Much ado about what to do: Microsoft wants Azure to help decide

‘Decision’ category added to Azure Cognitive Services

Microsoft has used its Build developer conference to announce a new Azure Cognitive Services category: ‘Decision’. The category groups together Azure’s Content Moderator and Anomaly Detector services, as well as a new service called Personalizer, which is currently in preview.

Personalizer employs reinforcement learning to help deliver recommendations tailored to an individual user and “provide a more engaging experience,” Jason Zander, head of global engineering Microsoft Azure, told a press briefing ahead of today’s official announcement.

Reinforcement learning “uses more and more and more decisions as part of the training, to get it to be better and better and better over time versus generic algorithms,” Zander said.

He said that ecommerce services were an obvious example of where it would prove useful, but is not the only use case for Personalizer.

“We are able to take reinforcement learning and ship it in a way that’s accessible to developers and doesn't require a data scientist,” Lance Olson, director of program management for applied AI at Microsoft, said in a statement. “That will be very impactful for customers.”

Cognitive Services’ vision category is also getting two new services, Frank Shaw, Microsoft’s corporate vice president of communications, told a media briefing.

Ink Recognizer offers digital ink recognition capabilities and Forms Recognizer allows text, key value pairs, and tables to be extracted from documents. Microsoft also detailed a new speech-to-text service called Conversation Transcription.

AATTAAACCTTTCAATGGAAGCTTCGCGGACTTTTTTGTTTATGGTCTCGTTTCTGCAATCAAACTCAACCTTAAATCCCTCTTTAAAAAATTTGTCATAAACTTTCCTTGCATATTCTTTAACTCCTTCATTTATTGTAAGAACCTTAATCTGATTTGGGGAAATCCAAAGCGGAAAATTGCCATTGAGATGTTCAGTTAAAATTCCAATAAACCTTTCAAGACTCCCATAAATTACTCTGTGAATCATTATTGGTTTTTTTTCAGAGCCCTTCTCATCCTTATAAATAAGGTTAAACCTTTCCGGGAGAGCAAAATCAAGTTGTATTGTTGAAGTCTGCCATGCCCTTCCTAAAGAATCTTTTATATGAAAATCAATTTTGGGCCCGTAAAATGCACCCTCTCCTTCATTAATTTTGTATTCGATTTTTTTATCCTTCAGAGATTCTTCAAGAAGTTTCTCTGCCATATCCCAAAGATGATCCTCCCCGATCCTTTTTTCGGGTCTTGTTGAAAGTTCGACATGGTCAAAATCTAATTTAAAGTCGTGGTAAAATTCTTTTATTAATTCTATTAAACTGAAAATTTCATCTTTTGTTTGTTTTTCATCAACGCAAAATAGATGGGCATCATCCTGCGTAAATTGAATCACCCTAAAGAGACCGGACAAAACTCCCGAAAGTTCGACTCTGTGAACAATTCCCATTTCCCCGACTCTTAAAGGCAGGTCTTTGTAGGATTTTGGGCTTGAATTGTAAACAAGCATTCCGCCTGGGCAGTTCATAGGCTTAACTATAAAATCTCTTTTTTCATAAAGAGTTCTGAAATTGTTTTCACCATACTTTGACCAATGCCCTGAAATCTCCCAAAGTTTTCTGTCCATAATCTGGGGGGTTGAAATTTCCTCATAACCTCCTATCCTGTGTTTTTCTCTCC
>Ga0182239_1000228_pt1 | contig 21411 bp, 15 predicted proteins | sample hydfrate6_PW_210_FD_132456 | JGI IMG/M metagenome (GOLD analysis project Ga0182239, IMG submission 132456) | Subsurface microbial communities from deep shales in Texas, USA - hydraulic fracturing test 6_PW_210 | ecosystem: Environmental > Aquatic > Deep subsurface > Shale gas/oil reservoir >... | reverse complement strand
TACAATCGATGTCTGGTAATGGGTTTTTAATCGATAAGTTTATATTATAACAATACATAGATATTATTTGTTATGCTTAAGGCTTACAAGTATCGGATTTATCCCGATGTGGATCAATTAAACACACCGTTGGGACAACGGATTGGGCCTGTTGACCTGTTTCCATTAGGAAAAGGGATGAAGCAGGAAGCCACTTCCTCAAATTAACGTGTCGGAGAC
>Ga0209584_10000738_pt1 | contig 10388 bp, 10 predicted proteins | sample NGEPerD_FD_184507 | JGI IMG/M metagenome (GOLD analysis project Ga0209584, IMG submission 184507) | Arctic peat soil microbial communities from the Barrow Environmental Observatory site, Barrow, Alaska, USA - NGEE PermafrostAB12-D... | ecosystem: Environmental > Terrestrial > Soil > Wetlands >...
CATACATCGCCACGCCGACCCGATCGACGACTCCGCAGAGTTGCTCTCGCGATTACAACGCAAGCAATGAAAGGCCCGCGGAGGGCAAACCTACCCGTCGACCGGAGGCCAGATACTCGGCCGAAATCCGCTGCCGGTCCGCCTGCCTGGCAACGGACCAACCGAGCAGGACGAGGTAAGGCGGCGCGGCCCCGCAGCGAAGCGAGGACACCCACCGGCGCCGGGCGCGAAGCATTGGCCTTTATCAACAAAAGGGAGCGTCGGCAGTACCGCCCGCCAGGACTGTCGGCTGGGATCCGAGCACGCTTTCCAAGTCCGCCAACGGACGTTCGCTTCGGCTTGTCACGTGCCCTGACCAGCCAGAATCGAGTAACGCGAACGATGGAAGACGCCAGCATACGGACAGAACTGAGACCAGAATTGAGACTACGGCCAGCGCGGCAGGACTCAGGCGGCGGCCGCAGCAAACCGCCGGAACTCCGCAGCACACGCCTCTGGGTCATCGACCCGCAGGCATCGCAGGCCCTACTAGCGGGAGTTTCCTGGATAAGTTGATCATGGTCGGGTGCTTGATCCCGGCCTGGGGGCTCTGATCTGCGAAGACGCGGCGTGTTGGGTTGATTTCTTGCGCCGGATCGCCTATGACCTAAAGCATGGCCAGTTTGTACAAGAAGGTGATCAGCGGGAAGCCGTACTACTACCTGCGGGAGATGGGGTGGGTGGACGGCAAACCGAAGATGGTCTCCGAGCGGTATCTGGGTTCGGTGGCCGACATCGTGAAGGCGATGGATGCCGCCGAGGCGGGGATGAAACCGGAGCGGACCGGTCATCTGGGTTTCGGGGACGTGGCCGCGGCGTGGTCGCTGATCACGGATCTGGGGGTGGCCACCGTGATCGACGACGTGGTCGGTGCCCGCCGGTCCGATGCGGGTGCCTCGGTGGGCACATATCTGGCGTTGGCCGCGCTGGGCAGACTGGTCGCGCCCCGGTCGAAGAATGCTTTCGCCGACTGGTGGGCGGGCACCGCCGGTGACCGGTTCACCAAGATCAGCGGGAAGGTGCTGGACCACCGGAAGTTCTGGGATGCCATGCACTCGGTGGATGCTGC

The company announced general availability of “cognitive search” capability in Azure Search.

It means that customers of Microsoft’s cloud services can “apply AI to extract insights and structured information from their content,” Shaw said. “In addition, Microsoft is extending the capabilities of cognitive search to apply to any variety of scenarios such as Power BI visualisations.”

Metropolitan Museum of Art, contract management company Icertis, and global engineering firm Howden are among the organisations already employing cognitive search on Azure.

Microsoft also unveiled a range of services intended to make it easier for companies to use AI and machine learning technologies, including a visual ‘zero code’ drag-and-drop interface for building and deploying ML models and ‘MLOps’ capabilities

“With MLOps, we are bringing the best of the DevOps world to machine learning to enable debugging and deployment, model validation, profiling, monitoring, and CI/CD leading to efficiency and improved model quality over time,” Shaw said.

Other Build announcements focused on Azure Blockchain Service, which is now available in preview, and ‘IoT Plug and Play’.

IoT Plug and Play is a “new open modeling language to connect IoT devices to the cloud seamlessly, enabling developers to navigate one of the biggest challenges they face — deploying IoT solutions at scale,” Scott Guthrie, EVP, Microsoft Cloud and AI Group, wrote in a blog entry.

“Previously, software had to be written specifically for the connected device it supported, limiting the scale of IoT deployments. IoT Plug and Play provides developers with a faster way to build IoT devices and will provide customers with a large ecosystem of partner-certified devices that can work with any IoT solution.”

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Tags cloud computingMicrosoftmicrosoft azureartificial intelligence (AI)

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